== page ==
Cross-posted from the Council on Foreign Relations.
Steve Mufson had a piece in the Washington Post Outlook section this past weekend suggesting that the $172 billion that the U.S. government has spent on early stage energy research since 1961 has largely been a waste. (I say “suggesting” rather than “arguing” because Mufson doesn’t quite make the point explicitly; that said, it’s hard to read his essay without being nudged toward that conclusion.) There’s a lot of smart stuff in the piece, but in the end, it’s unconvincing.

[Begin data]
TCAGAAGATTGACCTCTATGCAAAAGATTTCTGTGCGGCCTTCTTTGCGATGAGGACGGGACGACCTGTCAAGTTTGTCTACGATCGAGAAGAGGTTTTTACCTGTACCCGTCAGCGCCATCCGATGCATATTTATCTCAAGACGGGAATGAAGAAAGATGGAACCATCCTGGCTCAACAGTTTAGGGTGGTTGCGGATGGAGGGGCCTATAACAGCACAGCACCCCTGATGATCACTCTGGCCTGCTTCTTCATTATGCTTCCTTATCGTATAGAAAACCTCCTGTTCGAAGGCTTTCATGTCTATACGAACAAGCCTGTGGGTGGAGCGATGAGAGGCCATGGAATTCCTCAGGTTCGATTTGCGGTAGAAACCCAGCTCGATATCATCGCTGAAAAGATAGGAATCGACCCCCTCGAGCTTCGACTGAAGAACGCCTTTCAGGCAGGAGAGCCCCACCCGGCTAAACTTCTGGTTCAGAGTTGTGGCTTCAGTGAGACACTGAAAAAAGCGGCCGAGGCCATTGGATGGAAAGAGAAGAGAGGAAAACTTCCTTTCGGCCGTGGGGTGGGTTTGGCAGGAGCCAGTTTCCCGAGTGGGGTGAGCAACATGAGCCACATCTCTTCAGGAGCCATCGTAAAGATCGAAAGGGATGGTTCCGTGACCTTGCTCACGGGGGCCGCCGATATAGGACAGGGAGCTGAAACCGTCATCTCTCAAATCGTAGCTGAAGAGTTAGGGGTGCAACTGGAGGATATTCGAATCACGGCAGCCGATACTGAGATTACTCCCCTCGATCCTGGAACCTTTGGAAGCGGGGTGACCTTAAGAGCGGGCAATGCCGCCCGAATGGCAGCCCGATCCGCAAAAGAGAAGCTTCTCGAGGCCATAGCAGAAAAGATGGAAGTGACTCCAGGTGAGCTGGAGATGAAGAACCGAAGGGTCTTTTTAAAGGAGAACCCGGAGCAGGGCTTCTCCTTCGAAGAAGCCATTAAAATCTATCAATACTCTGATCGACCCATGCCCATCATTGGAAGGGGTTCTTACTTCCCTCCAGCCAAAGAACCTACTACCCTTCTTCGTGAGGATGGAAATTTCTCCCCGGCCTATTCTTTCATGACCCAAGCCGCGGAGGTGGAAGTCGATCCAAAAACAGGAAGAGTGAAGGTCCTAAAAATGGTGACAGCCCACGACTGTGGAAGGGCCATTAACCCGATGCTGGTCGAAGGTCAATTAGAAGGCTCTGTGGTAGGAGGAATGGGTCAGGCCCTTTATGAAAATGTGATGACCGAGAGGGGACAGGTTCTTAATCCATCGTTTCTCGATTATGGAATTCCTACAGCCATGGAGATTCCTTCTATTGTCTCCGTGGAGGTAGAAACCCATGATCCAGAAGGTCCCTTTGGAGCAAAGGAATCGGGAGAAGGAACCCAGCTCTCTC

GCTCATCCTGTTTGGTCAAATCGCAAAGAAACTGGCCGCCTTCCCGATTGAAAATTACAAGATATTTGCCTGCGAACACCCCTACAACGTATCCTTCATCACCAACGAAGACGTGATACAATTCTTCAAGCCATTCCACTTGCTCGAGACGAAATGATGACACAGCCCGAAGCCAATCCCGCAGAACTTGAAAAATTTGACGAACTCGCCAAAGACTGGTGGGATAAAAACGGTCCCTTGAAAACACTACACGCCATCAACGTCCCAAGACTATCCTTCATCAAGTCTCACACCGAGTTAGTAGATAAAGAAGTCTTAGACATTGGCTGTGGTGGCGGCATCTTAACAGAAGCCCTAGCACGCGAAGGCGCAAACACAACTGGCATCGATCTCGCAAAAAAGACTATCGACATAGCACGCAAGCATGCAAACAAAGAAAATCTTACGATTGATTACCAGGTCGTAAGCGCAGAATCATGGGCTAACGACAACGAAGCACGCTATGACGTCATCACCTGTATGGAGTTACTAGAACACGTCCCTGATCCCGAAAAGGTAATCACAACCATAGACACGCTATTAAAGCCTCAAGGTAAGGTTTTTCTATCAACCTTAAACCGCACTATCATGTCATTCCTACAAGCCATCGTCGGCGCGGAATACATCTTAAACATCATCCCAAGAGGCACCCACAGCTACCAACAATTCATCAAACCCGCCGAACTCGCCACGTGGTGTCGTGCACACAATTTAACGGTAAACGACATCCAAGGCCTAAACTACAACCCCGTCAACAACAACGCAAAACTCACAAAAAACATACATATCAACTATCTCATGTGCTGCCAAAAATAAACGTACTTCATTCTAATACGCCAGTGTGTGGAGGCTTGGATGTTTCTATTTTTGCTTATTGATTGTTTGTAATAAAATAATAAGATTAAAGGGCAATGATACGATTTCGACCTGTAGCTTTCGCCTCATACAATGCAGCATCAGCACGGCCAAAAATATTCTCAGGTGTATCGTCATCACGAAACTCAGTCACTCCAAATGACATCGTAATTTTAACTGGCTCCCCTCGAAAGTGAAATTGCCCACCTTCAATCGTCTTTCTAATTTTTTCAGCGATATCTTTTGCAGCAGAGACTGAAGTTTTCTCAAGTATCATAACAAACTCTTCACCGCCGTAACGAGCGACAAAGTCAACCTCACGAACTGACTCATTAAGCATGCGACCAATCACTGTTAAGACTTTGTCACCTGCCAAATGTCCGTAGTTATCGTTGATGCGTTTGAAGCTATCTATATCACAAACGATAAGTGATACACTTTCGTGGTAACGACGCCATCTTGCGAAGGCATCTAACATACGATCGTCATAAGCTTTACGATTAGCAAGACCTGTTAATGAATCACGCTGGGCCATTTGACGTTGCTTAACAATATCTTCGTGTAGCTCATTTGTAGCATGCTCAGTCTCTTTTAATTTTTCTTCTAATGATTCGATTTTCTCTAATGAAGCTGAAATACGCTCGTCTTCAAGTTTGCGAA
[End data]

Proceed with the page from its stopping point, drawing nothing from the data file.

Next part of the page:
The basic reason is simple: it doesn’t take much for $172 billion of spending on energy innovation to pay off. U.S. consumers spent roughly $30 trillion on primary fuels and electricity infrastructure between 1970 and 2009. (Data from here; I’ve adjusted everything to 2005 dollars.) That doesn’t include all the money spent on energy consuming technologies like automobiles and air conditioners. Even ignoring that, though, one can loosely conclude that if government spending lowered either energy prices or consumption by a mere 0.5 percent, it was worthwhile. (I say l... Read more